Christ proposes that we begin to desire a genuine spiritual poverty, and even an actual poverty, a material simplicity of life that promotes interior freedom before created goods and allows us to use them to God’s greater service and praise” (1).
Taking into account Mongeau’s opinion, one may affirm that if people want to be free, or want to feel what freedom is, they must recognize that they are God’s beloved creatures. Moreover, such acceptance is to be honest and sincere.
According to Dostoyevsky, “Humanity suffered with the burden of freedom of choice in the knowledge of good and evil” (Tncc.edu 1). So, if moral codes are to be developed by people, then freedom seems to be unnecessary as well as the power of God.
The issue of ethical life is one of the key points the chapter The Brothers Karamazov describes. Simon de Beauvoir “rejects the familiar charge against humanism made famous by Dostoevsky’s Grand Inquisitor: If God is dead everything is permitted” (1).
According to her, “ethical passion is defined by its generosity — specifically the generosity of recognizing the other’s difference and protecting the other in his difference from becoming an object of another’s will” (Simon de Beauvoir 1). So, existential-ethical situation of both stories is considered to be ambiguous.
Camus’ The Guest also discloses the same problem. Trudy D. Conway says that “Camus’ character also clearly recognizes hospitality to be the virtue he must practice, even if and when others misread or ridicule his actions” (16). That’s why Daru lets the Arab stay as the guest.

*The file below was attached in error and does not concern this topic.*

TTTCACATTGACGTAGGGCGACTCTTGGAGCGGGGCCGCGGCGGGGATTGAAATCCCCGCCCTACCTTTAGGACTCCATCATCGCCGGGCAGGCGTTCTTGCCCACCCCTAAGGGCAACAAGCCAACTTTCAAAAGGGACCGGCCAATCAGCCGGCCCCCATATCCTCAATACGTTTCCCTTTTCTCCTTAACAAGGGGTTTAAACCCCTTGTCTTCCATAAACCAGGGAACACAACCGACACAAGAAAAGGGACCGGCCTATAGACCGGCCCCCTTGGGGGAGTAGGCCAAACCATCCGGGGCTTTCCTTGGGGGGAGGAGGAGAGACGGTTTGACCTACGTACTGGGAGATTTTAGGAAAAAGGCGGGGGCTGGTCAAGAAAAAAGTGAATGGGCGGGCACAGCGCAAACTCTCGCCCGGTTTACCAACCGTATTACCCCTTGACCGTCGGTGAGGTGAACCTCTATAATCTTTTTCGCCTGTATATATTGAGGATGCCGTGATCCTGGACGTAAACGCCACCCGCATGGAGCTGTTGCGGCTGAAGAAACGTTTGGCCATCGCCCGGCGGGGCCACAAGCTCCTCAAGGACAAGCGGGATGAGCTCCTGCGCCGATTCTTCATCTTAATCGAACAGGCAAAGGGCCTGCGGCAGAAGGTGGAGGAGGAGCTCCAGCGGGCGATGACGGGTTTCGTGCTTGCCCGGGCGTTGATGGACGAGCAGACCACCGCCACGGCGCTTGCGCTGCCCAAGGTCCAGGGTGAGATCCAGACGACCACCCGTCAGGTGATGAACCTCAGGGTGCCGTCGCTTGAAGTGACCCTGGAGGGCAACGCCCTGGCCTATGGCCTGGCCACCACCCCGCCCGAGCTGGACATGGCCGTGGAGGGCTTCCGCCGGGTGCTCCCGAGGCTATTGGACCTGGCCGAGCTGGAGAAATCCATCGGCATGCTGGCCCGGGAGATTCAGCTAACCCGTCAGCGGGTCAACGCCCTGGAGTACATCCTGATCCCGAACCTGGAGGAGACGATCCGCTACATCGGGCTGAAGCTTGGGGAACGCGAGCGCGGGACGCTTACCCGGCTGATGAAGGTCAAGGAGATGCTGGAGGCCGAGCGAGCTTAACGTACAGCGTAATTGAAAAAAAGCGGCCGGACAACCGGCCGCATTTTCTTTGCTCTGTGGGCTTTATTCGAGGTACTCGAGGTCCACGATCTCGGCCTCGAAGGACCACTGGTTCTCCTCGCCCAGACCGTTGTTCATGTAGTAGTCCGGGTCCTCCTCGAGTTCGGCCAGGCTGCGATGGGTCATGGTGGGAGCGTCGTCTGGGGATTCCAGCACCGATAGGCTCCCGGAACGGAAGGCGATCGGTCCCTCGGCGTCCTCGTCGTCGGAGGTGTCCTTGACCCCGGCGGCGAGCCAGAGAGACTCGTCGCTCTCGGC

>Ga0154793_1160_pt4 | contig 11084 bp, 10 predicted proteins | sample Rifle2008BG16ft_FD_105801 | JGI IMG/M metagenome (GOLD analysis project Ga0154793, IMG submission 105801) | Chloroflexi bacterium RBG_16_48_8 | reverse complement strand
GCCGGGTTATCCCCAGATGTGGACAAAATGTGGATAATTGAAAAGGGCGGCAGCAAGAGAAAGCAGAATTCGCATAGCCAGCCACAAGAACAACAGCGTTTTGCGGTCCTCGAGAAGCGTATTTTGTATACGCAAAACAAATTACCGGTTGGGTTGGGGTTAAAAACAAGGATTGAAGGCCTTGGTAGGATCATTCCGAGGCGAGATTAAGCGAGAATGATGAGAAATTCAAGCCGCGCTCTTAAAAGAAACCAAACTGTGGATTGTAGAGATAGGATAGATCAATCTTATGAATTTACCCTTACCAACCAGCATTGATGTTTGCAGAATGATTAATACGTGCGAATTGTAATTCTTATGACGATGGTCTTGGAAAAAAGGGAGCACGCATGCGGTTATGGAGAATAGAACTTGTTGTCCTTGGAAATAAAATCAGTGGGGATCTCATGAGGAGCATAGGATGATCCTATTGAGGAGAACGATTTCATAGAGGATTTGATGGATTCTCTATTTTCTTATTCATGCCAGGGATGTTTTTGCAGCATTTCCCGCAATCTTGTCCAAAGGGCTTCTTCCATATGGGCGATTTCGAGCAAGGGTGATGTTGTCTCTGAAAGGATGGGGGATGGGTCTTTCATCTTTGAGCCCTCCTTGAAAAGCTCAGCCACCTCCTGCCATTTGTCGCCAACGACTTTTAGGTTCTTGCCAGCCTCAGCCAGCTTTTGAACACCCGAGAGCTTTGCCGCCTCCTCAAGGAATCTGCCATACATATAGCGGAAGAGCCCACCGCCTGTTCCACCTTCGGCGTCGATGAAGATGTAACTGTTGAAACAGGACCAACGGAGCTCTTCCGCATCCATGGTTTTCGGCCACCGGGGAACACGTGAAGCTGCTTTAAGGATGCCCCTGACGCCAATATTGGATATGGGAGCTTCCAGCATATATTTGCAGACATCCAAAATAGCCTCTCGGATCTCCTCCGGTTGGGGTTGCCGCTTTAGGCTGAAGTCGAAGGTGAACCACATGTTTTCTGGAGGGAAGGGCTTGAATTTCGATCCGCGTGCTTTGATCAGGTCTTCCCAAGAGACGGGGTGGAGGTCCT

Hospitality and generosity of the main hero are considered to be the best traits of character people should possess. Camus’ tale states that we are to create cooperative interactions and to improve the practice of hospitality. “Perhaps, as philosophers in the contemporary world we need to reflect on how, on many levels, in many ways, in our lives and our communities, we can actively further an ethos of hospitality” (Conway 17).
The conclusion: the importance of philosophical conflicts in the stories
Brian Phillips says that “The central philosophical conflict of The Brothers Karamazov is the conflict between religious faith and doubt” (11). However, the central philosophical conflict of Camus’ The Guest is the absence of God. The points partially coincide.
Dostoyevsky’s The Grand Inquisitor affirms that “In a world in which the absence of God makes moral distinctions meaningless, people are logically justified in simply acting out their desires” (Phillips 12).
Camus’ The Guest states that people shouldn’t be afraid of God, there is no need to raise the eyes towards the heaven, where nobody lives. Thus, there is the same opinion.
Beauvoir, S. The Ethics of Ambiguity: Bad Faith, The Appeal, The Artist, 2010. Web.
Conway, T. From Tolerance to Hospitality: Problematic Limits of a Negative Virtue, 2004. Web.
Meredith, L. Invocation from Algeria: Albert Camus and the Living God, 1969. Web.
Mongeau, G. Lenten Thoughts, 2011. Web.
Phillips, B. The Brothers Karamazov, 2002. Web.
Tncc.edu. Again? Web.
Uyleman, Geoff. Nietzsche and Dostoevsky: Creating and Resolving Existential Despair, 2005. Web.